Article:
06 September 2012

Bombs away

by Dr. Robert Zuber, Global Action to Prevent War
There seems to be very good progress towards an acceptable and actionable outcome document for the PoA, in part because of the excellent work of the facilitators, one of the most effective groups that Global Action to Prevent War (GAPW) has ever witnessed. The hope, as in all disarmament-related matters, is that the work of the facilitators results in a document that promotes more robust implementation and does not merely produce more normative frameworks to encourage optional activity. 

Once this Review Conference has run its course, PoA diplomats will turn their attention to the opening of the General Assembly and, following that, their First Committee assignments. Unlike this RevCon, First Committee requires delegations to weigh in on a wide range of disarmament-related issues, everything from cluster munitions to nuclear weapons modernization.

A foretaste of responsibilities to come will take place this morning (6 September) in Conference Room 4. There will be an Informal Meeting of the General Assembly to Mark the Observance of the International Day against Nuclear Tests. Nuclear testing in and of itself is not a high priority item for many delegations, but the occasion will surely allow delegations to renew their interest in promoting a nuclear weapon free world.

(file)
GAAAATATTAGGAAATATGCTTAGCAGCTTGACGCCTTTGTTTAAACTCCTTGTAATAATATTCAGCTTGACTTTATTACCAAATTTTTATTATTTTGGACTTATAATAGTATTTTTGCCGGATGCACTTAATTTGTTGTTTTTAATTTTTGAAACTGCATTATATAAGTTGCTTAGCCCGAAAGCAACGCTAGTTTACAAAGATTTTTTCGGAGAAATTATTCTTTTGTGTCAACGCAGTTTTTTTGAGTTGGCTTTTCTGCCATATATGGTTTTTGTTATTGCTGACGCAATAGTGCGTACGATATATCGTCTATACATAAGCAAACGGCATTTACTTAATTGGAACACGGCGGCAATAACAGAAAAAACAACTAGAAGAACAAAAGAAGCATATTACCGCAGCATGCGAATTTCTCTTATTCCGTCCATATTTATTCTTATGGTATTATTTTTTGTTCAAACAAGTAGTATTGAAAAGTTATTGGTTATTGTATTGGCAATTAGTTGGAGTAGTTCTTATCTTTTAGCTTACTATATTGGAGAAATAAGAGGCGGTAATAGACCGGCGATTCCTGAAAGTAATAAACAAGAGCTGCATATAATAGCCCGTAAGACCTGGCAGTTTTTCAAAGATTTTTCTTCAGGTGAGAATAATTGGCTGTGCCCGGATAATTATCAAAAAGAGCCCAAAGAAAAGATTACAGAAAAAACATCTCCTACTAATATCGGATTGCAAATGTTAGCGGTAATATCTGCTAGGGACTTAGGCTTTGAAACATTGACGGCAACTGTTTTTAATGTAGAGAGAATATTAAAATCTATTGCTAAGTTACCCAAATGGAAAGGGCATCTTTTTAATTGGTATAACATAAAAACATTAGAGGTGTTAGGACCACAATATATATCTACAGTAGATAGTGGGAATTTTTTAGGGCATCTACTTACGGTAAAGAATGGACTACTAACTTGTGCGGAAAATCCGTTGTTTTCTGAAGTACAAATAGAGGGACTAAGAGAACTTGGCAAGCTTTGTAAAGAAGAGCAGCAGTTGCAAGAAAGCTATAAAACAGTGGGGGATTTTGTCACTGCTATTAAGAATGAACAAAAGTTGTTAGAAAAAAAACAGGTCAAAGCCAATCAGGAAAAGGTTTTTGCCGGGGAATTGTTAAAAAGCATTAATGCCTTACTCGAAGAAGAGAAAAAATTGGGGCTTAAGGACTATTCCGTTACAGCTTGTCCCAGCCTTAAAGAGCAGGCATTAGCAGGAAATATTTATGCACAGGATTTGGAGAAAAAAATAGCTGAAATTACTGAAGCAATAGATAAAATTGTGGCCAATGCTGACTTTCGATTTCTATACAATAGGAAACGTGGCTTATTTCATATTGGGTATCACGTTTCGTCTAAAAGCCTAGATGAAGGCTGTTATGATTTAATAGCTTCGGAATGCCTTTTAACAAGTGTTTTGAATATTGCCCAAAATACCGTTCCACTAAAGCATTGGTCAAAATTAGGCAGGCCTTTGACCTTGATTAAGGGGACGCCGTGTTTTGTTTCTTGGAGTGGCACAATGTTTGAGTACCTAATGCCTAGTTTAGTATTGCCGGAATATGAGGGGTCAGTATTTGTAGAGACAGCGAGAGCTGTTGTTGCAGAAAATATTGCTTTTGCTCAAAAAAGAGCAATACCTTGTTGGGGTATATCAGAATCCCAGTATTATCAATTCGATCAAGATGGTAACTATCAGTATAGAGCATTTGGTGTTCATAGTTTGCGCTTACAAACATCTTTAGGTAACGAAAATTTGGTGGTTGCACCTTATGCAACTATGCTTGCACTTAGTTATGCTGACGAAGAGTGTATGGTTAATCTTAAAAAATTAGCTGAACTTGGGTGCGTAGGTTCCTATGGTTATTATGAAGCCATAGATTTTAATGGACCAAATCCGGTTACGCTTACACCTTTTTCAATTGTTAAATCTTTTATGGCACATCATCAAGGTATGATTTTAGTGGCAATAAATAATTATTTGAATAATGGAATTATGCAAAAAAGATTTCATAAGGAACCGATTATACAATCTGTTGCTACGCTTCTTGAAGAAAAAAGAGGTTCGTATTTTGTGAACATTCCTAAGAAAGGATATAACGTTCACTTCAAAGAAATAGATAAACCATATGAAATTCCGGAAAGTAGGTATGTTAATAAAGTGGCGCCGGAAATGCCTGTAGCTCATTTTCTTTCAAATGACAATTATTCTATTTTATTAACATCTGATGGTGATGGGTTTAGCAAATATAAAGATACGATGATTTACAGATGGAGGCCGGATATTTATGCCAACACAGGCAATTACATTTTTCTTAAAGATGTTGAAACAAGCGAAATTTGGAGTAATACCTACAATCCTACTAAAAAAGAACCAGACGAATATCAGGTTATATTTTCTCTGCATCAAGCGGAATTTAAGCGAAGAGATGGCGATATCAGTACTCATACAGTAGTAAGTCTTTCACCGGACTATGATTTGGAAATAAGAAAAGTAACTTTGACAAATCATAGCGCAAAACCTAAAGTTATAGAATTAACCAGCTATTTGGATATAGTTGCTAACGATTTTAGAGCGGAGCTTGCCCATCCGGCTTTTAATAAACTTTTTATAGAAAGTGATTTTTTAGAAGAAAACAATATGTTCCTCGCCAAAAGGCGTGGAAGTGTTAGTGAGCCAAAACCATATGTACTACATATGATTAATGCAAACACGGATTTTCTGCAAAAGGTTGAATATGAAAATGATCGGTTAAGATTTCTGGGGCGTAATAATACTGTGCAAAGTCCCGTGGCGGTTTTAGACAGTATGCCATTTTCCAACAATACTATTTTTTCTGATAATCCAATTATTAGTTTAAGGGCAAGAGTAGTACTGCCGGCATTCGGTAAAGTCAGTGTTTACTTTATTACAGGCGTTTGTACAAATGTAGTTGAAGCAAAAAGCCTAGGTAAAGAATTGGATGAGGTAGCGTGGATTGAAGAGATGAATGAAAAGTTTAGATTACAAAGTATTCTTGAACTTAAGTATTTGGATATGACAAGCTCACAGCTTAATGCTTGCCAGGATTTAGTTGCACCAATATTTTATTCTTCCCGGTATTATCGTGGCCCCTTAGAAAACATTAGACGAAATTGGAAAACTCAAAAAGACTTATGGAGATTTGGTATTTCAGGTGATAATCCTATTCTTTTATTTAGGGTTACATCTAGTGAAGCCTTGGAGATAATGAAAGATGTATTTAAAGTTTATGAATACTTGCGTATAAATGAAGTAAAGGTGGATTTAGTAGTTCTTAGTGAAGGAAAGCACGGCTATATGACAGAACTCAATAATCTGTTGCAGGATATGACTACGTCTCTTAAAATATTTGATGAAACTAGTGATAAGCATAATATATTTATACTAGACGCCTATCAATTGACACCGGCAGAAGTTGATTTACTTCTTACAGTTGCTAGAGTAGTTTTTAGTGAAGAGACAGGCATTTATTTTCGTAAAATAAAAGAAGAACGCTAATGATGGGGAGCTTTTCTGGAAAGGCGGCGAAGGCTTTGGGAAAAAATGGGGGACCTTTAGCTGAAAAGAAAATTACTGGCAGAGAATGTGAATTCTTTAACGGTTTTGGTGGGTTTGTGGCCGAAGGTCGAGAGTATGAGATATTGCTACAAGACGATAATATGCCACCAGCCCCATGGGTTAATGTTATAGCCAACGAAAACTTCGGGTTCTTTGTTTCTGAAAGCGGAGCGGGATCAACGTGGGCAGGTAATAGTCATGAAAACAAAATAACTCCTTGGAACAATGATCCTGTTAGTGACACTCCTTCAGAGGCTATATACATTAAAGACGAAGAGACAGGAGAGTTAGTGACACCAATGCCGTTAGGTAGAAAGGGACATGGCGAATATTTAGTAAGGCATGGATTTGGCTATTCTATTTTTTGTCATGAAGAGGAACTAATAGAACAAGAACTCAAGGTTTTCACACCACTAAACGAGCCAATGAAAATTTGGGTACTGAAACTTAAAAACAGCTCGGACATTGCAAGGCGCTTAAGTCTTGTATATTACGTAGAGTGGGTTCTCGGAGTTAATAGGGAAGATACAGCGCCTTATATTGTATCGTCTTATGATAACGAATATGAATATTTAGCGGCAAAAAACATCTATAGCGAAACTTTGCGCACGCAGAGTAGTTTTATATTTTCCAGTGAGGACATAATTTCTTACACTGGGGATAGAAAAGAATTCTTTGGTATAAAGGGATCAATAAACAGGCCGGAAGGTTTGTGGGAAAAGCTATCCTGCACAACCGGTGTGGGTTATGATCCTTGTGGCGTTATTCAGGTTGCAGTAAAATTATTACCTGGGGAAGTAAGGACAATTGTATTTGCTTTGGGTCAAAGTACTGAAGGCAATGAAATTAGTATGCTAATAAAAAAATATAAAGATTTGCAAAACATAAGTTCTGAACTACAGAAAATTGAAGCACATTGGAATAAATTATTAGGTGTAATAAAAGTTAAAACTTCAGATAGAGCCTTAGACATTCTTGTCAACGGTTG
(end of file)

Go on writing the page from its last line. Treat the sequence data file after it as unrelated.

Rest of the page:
Sadly, there is often a shocking lack of interest by NGOs working on nuclear or conventional weapons in the issues and challenges of the other. For their part, some diplomats gravitate to nuclear discussions as the states they represent do not possess nuclear weapons and therefore discussions on such weapons—while critically important—do not necessarily require non-possessing states to make changes in their own defense policies.
But most diplomats thankfully understand the inter-relationships defining the broad disarmament agenda and the presence of the GA session tomorrow should serve as an important reminder of the ways in which PoA discussions intersect with wider security priorities. 

While Reaching Critical Will has recognizable robustness on both nuclear and conventional weapons, GAPW's nuclear work has been confined to promoting nuclear weapons free zones (NWFZs). In this work, we have made clear distinctions between state responsibilities to support specific NWFZ obligations, and work to preserve the security sustainability of the zone which a treaty defines. 'Sustaining the Zone' is a concept which we expound in order to remind governments that not possessing nuclear weapons does not absent states from related responsibilities to end diverted transfers, eliminate illicit small arms, and create stable, transparent, and reliable security sectors. 

These multi-dimensional and inter-related obligations bind all states in work to make our collective security arrangements in all aspects more effective, dependable, and trustworthy. The illicit weapons we eliminate, the reforms in our security sector that we can enact, yes, even the nuclear testing and modernization that we can prevent, all contribute in our view to more hopeful conditions for our planet.

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